SALT LAKE CITY — Left unchanged, U.S. asylum laws will continue to let human traffickers bring children across the southern border and sell them as sex slaves, Sen. Mike Lee told a U.S. Senate committee Thursday.
"Children are brought to the border by cartels who know the U.S. government will essentially complete the trafficking route for them at the end of the road by releasing the child into the interior, in some cases to sponsors who claim to be relatives but in fact are only the final link in the trafficking chain," he said.
"The fates of these children are horrible," Lee, R-Utah, said. "What they suffer is grotesque."
Lee helped Republicans on the Senate Judiciary Committee ram through an asylum law reform bill that Democrats say won't pass in Congress. Bipartisan negotiations on the proposal fell apart last week.
The legislation proposed by Sen. Lindsey Graham, R-S.C., would increase the number of days a family can be held together under the 1997 Flores agreement from 20 to 100 days, preventing family separations but extending the time children could be held in custody with their parents.
It would also require asylum claims be filed in Mexico or a home country instead of the United States, provide funding for 500 new immigration judges and allow unaccompanied minors from Central America to be sent back to their home countries, similar to unaccompanied minors from Canada and Mexico.
Democrats see the Flores settlement as a key protection for child migrants.
Sen. Dianne Feinstein, D-Calif., told the Judiciary Committee that partisan immigration legislation has no chance to become law. She said the bill would cause more problems at the border.
The bill gives President Donald Trump what he wants in his "war" on immigration, Sen. Patrick Leahy, D-Vt., told the committee
"It ratchets up the cruelty against refugees seeking asylum," he said. "It is as partisan and as short-sighted as it gets."
Lee said it's inaccurate to suggest the bill would undermine humanitarian protections for children and for other vulnerable migrants.
"These reforms are the heart of what many Republicans have been calling for and for reasons that astound and escape me, are somewhat unique to Republicans right now," he said.
The Flores agreement, a 2008 law that governs the rights of unaccompanied immigrant children who enter the U.S., and asylum laws exacerbate the problem and incentivize more human degradation, Lee said.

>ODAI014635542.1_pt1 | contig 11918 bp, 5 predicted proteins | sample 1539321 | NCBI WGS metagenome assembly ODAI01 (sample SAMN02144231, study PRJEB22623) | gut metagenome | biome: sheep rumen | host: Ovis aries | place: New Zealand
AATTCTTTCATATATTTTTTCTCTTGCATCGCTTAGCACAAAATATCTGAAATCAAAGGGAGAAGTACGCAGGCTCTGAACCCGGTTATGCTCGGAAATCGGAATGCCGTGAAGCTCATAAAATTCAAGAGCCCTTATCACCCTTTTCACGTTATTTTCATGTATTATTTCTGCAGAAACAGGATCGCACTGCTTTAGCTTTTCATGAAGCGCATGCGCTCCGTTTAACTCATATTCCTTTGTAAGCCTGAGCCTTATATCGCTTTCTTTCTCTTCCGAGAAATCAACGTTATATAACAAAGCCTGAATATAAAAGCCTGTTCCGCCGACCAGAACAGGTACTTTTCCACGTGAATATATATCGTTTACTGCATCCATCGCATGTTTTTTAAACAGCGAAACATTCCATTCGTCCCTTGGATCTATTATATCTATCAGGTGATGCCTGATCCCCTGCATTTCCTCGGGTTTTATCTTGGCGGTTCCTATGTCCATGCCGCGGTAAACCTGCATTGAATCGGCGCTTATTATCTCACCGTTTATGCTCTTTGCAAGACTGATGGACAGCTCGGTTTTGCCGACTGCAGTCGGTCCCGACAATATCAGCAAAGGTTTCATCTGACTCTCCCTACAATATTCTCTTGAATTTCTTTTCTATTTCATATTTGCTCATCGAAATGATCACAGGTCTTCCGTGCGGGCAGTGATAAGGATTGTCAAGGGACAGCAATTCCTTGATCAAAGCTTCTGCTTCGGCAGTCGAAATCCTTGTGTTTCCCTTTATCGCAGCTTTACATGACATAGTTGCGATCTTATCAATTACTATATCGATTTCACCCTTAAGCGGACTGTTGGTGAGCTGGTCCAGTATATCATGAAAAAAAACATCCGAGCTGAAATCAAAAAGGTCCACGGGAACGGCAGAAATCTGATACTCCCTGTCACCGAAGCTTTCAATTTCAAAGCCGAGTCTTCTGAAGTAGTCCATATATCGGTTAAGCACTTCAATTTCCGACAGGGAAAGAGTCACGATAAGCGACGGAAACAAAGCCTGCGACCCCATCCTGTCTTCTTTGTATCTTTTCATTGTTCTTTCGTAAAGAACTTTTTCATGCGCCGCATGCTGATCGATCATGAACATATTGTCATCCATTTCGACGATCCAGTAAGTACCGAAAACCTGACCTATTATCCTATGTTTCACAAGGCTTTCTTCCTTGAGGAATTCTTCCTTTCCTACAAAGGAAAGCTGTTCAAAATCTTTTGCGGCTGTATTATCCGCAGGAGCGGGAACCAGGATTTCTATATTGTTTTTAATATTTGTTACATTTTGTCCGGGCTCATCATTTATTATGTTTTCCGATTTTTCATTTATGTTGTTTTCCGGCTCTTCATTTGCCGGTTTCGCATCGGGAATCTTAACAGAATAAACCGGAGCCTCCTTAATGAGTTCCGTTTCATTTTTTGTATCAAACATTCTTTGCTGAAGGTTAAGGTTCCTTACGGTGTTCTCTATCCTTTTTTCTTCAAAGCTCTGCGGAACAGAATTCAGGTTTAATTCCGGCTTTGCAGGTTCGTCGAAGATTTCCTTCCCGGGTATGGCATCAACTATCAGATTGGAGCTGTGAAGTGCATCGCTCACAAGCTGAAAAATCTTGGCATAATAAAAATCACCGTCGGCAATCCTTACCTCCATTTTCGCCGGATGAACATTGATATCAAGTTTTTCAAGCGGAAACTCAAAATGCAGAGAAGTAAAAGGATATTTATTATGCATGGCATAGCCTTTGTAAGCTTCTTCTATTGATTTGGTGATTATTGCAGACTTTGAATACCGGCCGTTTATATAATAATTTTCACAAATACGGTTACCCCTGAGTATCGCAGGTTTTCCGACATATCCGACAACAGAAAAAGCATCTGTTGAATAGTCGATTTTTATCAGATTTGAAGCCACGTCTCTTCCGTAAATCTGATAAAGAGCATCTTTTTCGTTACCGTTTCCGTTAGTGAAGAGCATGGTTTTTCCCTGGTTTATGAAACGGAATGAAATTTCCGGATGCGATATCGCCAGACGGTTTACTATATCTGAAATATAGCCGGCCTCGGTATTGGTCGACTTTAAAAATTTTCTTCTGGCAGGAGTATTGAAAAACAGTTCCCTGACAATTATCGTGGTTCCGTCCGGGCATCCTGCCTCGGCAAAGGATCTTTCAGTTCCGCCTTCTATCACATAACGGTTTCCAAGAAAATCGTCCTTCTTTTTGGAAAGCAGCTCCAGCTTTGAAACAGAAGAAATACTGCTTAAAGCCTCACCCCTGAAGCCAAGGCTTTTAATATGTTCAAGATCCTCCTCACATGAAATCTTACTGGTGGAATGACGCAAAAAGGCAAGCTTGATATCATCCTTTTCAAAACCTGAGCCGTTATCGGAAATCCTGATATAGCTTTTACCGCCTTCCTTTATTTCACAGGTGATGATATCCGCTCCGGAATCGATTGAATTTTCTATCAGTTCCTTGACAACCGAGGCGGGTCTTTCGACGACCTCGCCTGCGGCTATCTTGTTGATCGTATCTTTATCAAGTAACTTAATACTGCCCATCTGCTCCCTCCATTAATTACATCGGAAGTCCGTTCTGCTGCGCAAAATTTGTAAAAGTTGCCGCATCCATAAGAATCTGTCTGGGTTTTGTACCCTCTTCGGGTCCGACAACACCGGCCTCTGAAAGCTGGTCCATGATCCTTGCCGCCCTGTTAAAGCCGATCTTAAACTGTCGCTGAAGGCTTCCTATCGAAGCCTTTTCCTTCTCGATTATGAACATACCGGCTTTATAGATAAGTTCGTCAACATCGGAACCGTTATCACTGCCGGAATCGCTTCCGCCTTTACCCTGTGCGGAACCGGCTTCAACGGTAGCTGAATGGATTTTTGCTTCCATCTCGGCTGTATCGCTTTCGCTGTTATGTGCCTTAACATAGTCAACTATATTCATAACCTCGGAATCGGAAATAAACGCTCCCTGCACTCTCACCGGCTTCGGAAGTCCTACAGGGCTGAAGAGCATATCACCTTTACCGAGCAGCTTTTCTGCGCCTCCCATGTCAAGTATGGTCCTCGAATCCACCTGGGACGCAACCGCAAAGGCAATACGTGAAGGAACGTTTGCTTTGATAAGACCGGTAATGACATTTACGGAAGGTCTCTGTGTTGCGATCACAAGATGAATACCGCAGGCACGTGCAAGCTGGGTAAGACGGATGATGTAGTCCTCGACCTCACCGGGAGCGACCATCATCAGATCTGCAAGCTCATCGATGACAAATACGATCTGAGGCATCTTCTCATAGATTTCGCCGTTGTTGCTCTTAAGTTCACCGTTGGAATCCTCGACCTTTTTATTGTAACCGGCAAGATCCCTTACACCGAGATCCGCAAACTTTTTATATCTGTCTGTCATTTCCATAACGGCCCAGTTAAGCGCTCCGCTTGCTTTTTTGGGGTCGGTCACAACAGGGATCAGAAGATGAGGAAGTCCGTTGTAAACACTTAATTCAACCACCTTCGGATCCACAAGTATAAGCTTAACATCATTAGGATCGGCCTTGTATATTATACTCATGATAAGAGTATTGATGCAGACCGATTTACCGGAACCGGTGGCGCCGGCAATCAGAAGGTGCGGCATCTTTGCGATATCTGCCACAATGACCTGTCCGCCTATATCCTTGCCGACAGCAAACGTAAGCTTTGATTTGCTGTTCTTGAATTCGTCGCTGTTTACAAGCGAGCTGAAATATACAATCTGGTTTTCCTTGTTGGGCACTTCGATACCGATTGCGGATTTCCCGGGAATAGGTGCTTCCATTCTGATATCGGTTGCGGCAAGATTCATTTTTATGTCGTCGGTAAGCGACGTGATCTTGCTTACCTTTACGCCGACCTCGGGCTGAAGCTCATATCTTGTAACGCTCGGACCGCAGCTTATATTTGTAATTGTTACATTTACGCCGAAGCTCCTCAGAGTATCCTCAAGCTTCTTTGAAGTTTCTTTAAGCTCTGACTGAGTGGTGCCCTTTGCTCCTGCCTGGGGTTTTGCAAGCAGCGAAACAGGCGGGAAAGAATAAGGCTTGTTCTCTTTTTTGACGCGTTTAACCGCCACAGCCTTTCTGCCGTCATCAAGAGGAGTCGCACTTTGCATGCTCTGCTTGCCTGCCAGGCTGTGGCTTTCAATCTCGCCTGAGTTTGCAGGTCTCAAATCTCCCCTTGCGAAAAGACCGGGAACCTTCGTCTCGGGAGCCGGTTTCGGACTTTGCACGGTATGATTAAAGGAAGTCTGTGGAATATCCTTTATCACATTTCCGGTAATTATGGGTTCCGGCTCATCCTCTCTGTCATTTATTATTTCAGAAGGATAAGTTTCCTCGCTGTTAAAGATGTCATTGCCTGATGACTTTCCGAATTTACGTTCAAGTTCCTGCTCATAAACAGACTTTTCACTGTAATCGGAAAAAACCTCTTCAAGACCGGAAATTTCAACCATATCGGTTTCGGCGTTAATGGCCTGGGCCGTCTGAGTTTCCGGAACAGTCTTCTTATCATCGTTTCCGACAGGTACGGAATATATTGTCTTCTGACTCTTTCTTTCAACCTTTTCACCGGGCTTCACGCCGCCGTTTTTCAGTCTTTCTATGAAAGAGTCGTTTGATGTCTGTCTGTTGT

"These rules in tandem guarantee that if a minor is brought to our border he or she will be released soon after being apprehended," he said. "Worse still, though, if the child arrives with an adult, the adult can exploit the child to his or her benefit. The consequences of this regime are as horrific as they are predictable."
Lee said the laws and way they are abused without the proposed reforms end up facilitating heinous acts of human trafficking and smuggling, including children being sold into sex slavery.
"In countless cases, we the know that these children are being traded, bought, sold and then rented," he said.
Lee said a 51-year-old man recently crossed the border with an infant he claimed to be his but later admitted he had rented to get into the U.S.
"These smuggling routes are well-worn, they are well-known, but most importantly, they are built on the backs of our own laws, laws that are crying out in need of reform," the senator said.
Nearly a third of the women who are brought through those trafficking channels are sexually abused along the way, he said.
"These are the laws that are encouraging that. We’ve got to reform them," Lee said. "That’s what this bill calls for, so you can say you disagree with the policy but don’t call this a violation of humanitarian concerns. That’s exactly what we’re trying to solve."
In a statement after the committee meeting, Lee said even though everyone now admits there is a humanitarian crisis at the southern border, Democrats don’t seem to want to do anything about it, short of decriminalizing illegal immigration.
That's why closing the asylum loopholes that are driving the crisis are critical, he said.
"But given the very narrow nature of this emergency legislation, and the other border security problems it does not address, it should absolutely not be paired with any measures that would make the border crisis worse by extending legal status," Lee said.